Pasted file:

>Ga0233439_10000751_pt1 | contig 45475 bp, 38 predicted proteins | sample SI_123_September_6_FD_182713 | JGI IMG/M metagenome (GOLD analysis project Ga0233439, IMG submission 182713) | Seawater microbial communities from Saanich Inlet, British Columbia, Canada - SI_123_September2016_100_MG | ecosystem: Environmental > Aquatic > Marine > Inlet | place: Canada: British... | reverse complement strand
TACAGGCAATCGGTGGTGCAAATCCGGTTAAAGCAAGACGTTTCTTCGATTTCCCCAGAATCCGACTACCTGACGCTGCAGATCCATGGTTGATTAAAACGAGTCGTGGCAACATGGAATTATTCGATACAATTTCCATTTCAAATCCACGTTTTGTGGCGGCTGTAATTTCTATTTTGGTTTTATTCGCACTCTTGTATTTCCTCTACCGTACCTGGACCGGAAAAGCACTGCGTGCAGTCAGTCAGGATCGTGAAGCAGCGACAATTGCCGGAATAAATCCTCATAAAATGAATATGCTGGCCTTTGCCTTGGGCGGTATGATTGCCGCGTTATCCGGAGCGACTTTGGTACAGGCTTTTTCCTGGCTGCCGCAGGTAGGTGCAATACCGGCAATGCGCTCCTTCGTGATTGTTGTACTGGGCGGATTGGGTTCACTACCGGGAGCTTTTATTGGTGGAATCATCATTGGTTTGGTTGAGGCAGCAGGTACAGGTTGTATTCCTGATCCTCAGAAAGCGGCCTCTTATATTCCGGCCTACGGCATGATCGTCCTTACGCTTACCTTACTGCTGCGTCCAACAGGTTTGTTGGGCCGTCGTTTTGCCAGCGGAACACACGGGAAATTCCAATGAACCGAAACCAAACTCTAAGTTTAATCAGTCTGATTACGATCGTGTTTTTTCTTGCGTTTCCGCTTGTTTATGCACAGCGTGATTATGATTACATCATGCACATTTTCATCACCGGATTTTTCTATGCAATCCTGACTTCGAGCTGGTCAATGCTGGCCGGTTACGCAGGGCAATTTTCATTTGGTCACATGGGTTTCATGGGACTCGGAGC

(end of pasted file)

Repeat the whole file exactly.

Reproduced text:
>Ga0233439_10000751_pt1 | contig 45475 bp, 38 predicted proteins | sample SI_123_September_6_FD_182713 | JGI IMG/M metagenome (GOLD analysis project Ga0233439, IMG submission 182713) | Seawater microbial communities from Saanich Inlet, British Columbia, Canada - SI_123_September2016_100_MG | ecosystem: Environmental > Aquatic > Marine > Inlet | place: Canada: British... | reverse complement strand
TACAGGCAATCGGTGGTGCAAATCCGGTTAAAGCAAGACGTTTCTTCGATTTCCCCAGAATCCGACTACCTGACGCTGCAGATCCATGGTTGATTAAAACGAGTCGTGGCAACATGGAATTATTCGATACAATTTCCATTTCAAATCCACGTTTTGTGGCGGCTGTAATTTCTATTTTGGTTTTATTCGCACTCTTGTATTTCCTCTACCGTACCTGGACCGGAAAAGCACTGCGTGCAGTCAGTCAGGATCGTGAAGCAGCGACAATTGCCGGAATAAATCCTCATAAAATGAATATGCTGGCCTTTGCCTTGGGCGGTATGATTGCCGCGTTATCCGGAGCGACTTTGGTACAGGCTTTTTCCTGGCTGCCGCAGGTAGGTGCAATACCGGCAATGCGCTCCTTCGTGATTGTTGTACTGGGCGGATTGGGTTCACTACCGGGAGCTTTTATTGGTGGAATCATCATTGGTTTGGTTGAGGCAGCAGGTACAGGTTGTATTCCTGATCCTCAGAAAGCGGCCTCTTATATTCCGGCCTACGGCATGATCGTCCTTACGCTTACCTTACTGCTGCGTCCAACAGGTTTGTTGGGCCGTCGTTTTGCCAGCGGAACACACGGGAAATTCCAATGAACCGAAACCAAACTCTAAGTTTAATCAGTCTGATTACGATCGTGTTTTTTCTTGCGTTTCCGCTTGTTTATGCACAGCGTGATTATGATTACATCATGCACATTTTCATCACCGGATTTTTCTATGCAATCCTGACTTCGAGCTGGTCAATGCTGGCCGGTTACGCAGGGCAATTTTCATTTGGTCACATGGGTTTCATGGGACTCGGAGC